"It is true that those not trained in science will have great difficulty in understanding and checking the arguments directly, and even those who have rarely have the time. But there are many heuristics for judging the quality of an argument without having to follow the details. The most important one of these is checking whether it has been subjected to and survived rigorous challenge. Science progresses like evolution, by the survival of the fittest. Gazelles are fast because the lions eat the slow ones. Science works because sceptics eliminate the bad ideas. Shield science from sceptics, and it is like shielding animals from predators by putting them on remote islands without any. You get the dodo - fat, slow, stupid, and flightless. If you would judge science, look for the quality of its predators. Confidence in scientific results can only be created by the attempts to knock it down. Could we ever have developed the immense confidence we now have in the second law of thermodynamics, forbidding perpetual motion machines, without all the many attempts to break it?"

Well I suppose you preempted my question.

So I must ask, is this a failure of the faithful, or a failure of the priesthood? Does the corruption lie within the common man who lives according to the scripture as laid down by the clergy, or does it lie with the priests who've turned against the faith?

Remember, Dan is asking the common man to have faith. He takes no position on the possible corruption of the clergy.

March 5, 2015 | Unregistered CommenterRyan

Find an interesting take on Kahan's latest geo-engineering study below. Besides the sheer impracticality of actually using a geo-engineering frame to reduce political polarization, his "depolarization" effect-sizes appear to be extremely small. Funny that he points this out in research that he was not involved in but fails to mention it when it comes to his own research....motivated reasoning?

http://www.skepticalscience.com/kahan-geoeng-polar.html

March 5, 2015 | Unregistered CommenterDavid Kent

@David:

Curious: how big were the effect sizes in "geoengineering study," in your estimation? And how big should one would expect them to be to draw an inference from them?

March 5, 2015 | Registered CommenterDan Kahan

Ryan,

"My dear NiV I accuse you with great remorse of making an Argument from Morality. P. C. Hodgell said: “That which can be destroyed by the truth should be.”"

I quite agree with P.C. Hodgell, and not just because of his initials. His statement, like mine, is certainly a moral argument. But is it an argument from morality? I assume you mean arguing "Is" from "Ought".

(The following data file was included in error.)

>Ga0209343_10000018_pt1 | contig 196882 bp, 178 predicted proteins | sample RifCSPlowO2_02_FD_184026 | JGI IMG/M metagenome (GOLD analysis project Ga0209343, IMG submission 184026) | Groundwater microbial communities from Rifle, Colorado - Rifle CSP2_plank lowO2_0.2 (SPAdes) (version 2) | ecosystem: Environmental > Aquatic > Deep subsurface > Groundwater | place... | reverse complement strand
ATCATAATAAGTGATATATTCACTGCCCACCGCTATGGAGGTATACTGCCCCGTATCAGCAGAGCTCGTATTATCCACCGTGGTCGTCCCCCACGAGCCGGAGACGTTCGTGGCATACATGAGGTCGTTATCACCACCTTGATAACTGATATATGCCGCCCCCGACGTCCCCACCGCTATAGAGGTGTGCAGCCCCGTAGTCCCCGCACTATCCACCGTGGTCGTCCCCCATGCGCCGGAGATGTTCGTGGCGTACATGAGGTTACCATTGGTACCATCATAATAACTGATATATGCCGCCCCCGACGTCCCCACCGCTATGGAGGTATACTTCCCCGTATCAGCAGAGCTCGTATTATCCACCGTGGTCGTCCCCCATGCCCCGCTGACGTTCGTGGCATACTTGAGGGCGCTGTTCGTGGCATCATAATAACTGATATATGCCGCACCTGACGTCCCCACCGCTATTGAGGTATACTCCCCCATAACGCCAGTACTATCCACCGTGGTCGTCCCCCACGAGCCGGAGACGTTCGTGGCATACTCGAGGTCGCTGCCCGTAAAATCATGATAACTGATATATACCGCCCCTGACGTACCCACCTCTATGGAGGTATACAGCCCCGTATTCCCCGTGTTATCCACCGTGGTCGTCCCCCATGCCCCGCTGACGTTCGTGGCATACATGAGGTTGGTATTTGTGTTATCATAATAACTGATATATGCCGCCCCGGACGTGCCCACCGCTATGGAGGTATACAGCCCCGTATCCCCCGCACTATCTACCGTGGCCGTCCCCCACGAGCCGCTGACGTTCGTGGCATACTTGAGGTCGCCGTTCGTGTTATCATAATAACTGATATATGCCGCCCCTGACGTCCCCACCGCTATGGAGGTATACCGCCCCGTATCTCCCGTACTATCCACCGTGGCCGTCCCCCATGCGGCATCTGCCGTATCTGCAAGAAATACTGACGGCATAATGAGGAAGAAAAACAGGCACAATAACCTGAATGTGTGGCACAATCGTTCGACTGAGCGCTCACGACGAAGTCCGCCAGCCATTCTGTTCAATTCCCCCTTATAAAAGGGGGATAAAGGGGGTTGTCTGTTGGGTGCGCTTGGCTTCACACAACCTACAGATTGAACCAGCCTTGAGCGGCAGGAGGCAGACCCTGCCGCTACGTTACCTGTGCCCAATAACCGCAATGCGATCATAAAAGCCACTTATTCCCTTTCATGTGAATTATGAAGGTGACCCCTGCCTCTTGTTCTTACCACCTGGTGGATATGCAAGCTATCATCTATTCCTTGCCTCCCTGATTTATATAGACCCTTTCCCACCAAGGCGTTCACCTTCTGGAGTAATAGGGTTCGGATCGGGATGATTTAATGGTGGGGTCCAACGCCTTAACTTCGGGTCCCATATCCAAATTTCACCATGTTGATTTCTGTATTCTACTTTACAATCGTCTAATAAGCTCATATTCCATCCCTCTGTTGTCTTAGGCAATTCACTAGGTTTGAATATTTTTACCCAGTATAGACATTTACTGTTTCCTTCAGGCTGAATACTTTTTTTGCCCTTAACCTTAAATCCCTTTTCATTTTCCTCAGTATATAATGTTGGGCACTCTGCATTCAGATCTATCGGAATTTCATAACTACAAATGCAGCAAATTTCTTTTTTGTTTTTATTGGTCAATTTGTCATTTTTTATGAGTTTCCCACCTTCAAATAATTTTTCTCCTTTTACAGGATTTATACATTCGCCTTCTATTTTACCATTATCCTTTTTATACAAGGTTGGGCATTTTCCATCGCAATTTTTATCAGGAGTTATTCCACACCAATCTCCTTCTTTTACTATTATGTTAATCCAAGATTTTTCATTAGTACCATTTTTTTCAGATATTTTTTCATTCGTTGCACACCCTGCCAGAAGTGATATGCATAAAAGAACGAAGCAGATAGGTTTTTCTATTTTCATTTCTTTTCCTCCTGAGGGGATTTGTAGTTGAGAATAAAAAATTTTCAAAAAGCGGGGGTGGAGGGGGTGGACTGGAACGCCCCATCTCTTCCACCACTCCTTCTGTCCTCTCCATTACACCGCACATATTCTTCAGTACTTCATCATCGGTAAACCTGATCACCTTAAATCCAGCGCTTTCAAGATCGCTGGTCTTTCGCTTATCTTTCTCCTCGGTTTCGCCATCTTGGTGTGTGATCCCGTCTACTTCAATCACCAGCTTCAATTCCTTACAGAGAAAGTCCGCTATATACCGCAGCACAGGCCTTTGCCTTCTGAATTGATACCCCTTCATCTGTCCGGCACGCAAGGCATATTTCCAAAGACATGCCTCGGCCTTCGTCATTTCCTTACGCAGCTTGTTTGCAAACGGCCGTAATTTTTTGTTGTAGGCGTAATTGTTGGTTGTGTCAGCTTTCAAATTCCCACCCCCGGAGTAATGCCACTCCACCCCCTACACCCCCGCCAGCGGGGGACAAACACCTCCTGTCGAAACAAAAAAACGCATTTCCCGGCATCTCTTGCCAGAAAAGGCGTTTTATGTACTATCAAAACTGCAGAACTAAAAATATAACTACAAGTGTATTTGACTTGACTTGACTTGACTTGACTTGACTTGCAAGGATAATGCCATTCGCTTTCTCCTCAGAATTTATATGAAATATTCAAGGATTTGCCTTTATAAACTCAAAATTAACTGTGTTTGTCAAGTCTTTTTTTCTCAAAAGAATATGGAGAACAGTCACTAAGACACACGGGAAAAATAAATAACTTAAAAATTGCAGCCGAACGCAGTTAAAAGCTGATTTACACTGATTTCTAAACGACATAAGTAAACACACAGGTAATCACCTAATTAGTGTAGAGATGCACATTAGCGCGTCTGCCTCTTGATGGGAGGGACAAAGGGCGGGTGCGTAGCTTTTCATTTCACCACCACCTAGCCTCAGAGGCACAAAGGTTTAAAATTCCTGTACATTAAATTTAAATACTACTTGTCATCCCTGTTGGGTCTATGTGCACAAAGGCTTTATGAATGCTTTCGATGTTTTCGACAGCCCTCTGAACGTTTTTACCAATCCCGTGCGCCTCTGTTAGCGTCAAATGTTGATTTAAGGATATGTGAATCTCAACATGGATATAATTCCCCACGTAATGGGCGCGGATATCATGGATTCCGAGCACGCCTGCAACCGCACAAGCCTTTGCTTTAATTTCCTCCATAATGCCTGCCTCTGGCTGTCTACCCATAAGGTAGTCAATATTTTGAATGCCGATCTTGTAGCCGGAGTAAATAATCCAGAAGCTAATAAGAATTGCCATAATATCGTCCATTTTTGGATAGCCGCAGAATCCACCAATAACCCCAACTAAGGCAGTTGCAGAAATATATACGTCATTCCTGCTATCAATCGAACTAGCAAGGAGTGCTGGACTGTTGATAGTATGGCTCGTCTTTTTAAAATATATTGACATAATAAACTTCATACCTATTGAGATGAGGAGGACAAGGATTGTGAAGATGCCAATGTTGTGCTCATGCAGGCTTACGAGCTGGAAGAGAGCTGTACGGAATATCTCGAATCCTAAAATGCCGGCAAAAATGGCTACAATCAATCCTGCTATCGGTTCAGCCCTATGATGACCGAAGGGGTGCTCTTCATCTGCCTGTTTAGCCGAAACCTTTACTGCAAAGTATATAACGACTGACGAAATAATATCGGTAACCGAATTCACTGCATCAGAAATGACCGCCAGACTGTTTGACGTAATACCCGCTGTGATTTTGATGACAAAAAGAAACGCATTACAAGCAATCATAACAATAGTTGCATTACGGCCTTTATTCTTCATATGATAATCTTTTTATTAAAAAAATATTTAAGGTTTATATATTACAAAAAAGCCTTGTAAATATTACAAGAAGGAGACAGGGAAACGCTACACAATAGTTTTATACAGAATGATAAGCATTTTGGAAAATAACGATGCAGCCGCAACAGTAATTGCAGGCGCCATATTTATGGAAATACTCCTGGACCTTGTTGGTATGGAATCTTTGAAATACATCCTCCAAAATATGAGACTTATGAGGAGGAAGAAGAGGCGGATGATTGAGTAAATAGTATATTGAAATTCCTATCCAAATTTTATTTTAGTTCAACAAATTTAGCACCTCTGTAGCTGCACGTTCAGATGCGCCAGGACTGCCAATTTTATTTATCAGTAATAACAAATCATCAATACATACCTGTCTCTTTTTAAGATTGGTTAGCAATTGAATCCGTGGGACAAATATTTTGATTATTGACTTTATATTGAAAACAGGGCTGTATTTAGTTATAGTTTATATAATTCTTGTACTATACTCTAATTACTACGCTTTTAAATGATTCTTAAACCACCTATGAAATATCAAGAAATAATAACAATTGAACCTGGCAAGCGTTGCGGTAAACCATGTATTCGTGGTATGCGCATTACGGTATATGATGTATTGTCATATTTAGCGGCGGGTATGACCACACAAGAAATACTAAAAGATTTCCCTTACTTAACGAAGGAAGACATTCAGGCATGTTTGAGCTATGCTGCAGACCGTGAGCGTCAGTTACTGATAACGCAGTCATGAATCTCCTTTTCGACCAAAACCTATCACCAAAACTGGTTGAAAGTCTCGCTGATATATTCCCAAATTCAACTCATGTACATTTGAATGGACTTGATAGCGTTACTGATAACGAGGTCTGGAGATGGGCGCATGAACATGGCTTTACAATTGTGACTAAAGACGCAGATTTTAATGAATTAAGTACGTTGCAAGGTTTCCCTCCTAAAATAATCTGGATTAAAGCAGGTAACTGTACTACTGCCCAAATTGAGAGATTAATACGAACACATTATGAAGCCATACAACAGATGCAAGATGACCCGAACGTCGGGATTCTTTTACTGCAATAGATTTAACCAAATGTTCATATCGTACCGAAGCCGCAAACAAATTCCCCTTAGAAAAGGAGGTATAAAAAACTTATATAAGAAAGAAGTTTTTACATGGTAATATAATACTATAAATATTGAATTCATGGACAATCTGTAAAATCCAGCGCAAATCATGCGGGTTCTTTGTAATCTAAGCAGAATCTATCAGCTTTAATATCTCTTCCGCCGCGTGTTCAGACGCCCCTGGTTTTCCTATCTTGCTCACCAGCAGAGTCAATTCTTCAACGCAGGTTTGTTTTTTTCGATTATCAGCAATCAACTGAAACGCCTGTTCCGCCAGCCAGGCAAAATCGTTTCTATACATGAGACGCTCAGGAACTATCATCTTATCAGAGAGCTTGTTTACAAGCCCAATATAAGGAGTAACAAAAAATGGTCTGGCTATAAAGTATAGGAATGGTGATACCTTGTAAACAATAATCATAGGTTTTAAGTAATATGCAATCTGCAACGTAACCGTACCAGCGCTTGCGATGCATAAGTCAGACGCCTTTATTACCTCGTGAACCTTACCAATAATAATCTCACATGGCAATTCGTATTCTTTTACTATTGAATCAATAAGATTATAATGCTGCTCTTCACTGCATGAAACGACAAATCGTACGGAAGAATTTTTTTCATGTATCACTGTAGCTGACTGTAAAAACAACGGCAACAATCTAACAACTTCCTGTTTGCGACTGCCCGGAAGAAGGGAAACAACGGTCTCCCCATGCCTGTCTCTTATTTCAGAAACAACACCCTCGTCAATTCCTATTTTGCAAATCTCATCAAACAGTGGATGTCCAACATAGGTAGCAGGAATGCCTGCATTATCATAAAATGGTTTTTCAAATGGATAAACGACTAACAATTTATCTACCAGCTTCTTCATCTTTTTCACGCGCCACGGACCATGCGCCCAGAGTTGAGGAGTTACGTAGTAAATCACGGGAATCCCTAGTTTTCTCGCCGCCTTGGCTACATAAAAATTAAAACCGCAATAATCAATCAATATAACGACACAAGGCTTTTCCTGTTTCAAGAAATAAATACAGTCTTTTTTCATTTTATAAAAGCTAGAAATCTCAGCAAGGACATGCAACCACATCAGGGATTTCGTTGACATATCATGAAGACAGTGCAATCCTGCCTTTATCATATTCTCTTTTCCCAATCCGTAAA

Let's see. In the 'Is' category we have that Argument from Authority is not a scientific mode of thought, science is more reliable because it rejects fallacies, AfA is not totally unreliable, but less reliable than science, and it's misleading to confuse the public about whether AfA gives the assurance of science. 'Scientific consensus' is an oxymoron.

In the "Ought" category we have that AfA should not be claimed to be a scientific mode of thought, and should not be allowed to share science's reputation for reliability.

To complete the moral argument, we have to add the moral rule that it's wrong to make claim that are not true (with a variety of exceptions in circumstances that I suggest don't apply here so I'm not going to try to delineate). Interestingly, that's pretty much the same as P.C. Hodgell's rule.

Which of the "Is" statements do you think is derived from an "Ought" statement?

"It is precisely "science's reputation for reliability" which would justify "a fallacious, political concept like 'consensus'" being shared with it."

No, I don't think so. But there may be a legitimate confusion here, because the word "science" is sometimes alternately used to describe either the method or the collected conclusions developed using it. (Or sometimes the human institution of scientists, but I think that's excluded by context here.) A lot of people define 'science' as "what scientists say". However, I'm not using it in that sense, although I admit I didn't clearly say so.

The sort of statements that should share in science's reputation are clear and precise arguments from evidence that have been thoroughly challenged and checked. This is NOT the same as "Things scientists say". The argument behind it is that if a lot of scientists say it, and they've been doing their jobs, then it's probably been challenged and checked by all of them. But this argument rests on an unfounded assumption. 'Scientists' (meaning the profession, as opposed to users of the scientific method) do not always challenge and check statements before endorsing them. As Dan has argued here on previous occasions, scientists use AfA and 'consensus' too.